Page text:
Post Brexit, change will come slowly to British expats in Spain

British expats in Spain demonstrating in support of the Priors.

British expats in Spain demonstrating in support of the Priors.

The British have voted to leave the EU, and though the vote is already causing a storm on the world stage, it will take time before British expats in Spain are directly affected beyond getting hit in the pocket by a weak pound (no small thing, of course).

I’ve been sent several questions by British expats in Spain worried they will soon lose their rights as EU citizens (in areas such as health care, pensions, and fiscal treatment) following the Brexit vote, so it’s worth pointing out that nothing will change in the next year or so, maybe longer. It could even be two or three years (who knows) before there is a material change in this regard. It’s even possible that, when the dust settles, there will be no meaningful change, and British expats in Europe will continue to enjoy the same rights as before – it all depends on negotiations that could take years to complete.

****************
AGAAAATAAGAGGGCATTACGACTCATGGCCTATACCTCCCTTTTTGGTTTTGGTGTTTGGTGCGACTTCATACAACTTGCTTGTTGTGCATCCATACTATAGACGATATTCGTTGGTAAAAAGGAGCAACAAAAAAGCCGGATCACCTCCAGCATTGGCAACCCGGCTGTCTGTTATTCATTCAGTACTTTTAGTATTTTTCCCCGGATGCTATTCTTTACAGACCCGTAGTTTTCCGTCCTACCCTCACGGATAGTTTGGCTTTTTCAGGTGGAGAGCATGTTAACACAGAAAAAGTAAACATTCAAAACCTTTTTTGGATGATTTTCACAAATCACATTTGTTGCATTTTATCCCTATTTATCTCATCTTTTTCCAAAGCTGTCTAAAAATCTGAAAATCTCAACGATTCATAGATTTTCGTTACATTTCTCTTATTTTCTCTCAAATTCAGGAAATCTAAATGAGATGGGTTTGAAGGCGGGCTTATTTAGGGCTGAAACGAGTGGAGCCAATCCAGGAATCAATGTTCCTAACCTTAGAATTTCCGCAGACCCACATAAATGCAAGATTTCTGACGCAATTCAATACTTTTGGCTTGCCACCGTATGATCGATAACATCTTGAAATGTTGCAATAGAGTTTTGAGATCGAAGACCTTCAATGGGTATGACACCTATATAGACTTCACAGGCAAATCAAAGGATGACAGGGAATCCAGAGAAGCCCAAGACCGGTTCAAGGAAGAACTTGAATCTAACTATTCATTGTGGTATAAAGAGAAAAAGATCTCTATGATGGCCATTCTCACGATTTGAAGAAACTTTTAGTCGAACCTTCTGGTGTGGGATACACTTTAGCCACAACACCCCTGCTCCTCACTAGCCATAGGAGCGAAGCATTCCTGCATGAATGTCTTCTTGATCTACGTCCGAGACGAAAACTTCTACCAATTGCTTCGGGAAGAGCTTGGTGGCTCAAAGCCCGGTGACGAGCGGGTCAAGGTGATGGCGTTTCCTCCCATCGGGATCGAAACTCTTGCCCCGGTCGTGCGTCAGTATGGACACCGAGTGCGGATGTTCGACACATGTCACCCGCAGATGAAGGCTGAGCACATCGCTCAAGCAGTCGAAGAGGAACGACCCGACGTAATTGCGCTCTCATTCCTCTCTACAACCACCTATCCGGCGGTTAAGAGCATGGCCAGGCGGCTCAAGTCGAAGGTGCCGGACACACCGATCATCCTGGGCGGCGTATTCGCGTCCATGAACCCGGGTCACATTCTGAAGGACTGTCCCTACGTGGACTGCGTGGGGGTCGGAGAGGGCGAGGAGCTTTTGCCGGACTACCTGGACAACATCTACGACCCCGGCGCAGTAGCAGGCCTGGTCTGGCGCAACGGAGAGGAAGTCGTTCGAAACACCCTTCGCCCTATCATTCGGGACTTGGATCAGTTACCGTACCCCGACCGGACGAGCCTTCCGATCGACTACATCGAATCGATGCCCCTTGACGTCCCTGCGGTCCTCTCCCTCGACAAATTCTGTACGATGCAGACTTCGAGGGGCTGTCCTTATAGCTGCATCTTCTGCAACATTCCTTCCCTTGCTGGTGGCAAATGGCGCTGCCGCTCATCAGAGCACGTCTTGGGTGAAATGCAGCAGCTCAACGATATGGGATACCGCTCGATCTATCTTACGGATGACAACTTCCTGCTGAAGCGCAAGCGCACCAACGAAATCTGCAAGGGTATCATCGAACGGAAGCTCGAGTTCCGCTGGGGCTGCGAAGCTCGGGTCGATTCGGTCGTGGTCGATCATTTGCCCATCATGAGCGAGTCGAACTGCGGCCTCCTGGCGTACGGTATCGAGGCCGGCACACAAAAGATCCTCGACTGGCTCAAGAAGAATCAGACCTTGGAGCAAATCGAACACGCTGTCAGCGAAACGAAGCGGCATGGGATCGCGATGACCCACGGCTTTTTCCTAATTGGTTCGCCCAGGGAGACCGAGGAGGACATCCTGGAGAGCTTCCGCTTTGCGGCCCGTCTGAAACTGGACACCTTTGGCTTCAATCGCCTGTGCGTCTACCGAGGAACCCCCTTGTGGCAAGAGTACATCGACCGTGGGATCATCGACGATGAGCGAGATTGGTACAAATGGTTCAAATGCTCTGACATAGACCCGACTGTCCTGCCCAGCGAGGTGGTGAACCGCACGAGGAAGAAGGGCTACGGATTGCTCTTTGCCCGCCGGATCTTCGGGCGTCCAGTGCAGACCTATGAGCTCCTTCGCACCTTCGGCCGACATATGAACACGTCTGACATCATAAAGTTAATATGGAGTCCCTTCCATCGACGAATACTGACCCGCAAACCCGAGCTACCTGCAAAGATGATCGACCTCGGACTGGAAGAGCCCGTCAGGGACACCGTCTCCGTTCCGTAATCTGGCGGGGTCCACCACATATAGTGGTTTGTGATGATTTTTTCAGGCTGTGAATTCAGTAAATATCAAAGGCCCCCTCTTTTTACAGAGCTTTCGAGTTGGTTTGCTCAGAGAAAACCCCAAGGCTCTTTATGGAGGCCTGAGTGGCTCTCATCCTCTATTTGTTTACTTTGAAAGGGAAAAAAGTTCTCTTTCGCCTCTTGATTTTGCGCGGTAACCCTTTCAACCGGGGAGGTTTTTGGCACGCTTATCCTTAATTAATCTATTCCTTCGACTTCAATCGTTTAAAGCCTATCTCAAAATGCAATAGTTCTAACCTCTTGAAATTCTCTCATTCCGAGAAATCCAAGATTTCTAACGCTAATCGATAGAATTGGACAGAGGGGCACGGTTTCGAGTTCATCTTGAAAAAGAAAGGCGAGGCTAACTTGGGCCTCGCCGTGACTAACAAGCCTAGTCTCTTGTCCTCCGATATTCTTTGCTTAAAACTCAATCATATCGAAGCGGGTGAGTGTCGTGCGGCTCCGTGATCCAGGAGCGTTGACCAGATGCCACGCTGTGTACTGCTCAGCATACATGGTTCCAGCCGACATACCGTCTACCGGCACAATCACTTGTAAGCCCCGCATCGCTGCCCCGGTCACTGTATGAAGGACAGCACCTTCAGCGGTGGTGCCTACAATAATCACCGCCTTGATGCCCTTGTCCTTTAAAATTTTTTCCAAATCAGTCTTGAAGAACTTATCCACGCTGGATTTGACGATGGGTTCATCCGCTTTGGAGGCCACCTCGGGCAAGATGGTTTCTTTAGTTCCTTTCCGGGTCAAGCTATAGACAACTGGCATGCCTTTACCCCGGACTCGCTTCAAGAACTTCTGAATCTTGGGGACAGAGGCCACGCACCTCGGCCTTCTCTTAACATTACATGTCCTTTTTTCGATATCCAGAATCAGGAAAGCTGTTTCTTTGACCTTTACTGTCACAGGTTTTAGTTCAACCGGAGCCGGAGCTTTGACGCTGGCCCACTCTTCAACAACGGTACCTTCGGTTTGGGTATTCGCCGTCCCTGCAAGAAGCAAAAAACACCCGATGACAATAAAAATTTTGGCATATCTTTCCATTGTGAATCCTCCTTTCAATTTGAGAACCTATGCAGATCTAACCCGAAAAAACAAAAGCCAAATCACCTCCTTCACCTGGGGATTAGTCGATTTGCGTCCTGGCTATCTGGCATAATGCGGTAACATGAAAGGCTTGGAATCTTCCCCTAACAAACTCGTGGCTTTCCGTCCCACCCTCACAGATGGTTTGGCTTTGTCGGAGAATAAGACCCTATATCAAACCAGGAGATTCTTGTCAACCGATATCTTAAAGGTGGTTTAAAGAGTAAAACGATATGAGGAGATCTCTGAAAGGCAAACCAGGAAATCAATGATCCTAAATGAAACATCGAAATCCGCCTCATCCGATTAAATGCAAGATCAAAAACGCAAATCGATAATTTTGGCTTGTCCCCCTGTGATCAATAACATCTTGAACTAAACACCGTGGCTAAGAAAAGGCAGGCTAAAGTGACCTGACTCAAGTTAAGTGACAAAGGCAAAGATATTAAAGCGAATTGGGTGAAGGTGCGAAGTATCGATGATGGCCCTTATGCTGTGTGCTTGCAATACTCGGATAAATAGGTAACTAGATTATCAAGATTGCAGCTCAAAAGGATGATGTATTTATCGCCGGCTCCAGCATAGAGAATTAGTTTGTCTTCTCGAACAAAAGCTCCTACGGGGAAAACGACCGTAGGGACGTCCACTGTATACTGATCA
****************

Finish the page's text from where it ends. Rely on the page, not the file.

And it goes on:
In the short-term, however, many British expats will be hit in the pocket by a weaker pound, down around 8% since the day before the vote. This could be a real problem for households on tight budgets, but exchange rates can change fast. It’s possible that in a few months time the markets take a rosier view of the UK’s prospects outside the EU. Pity the poor expats living in places like the US, where the pound is down more like 12% against the dollar.

Also in the short-term, the housing market might soften in markets like Alicante (Costa Blanca) and Malaga (Costa del Sol), where the British have dominated the market until now. That could be a challenge for people trying to sell up and go home, or second-home vendors, though a weaker pounds may give them some wiggle-room to lower prices in search of a buyer. I could be wrong about the softer market, and hope I am, but it’s obviously a possibility.

With the summer high-season starting, a weaker pound and economic worries at home brought on by Brexit might reduce rental demand from British holidaymakers, squeezing rental income for some second-home owners. But then again, maybe the British will abandon pricer hotels in favour of holiday-rentals, and flock to Spain in record numbers to get away from all the nonsense now playing out in the UK. These are the some of the scenarios I can imagine, but I don’t know what will happen.

But I don’t think people should worry too much about the impact in the short term, say over the next year or two. And there is always the chance that it all turns out much better than expected.



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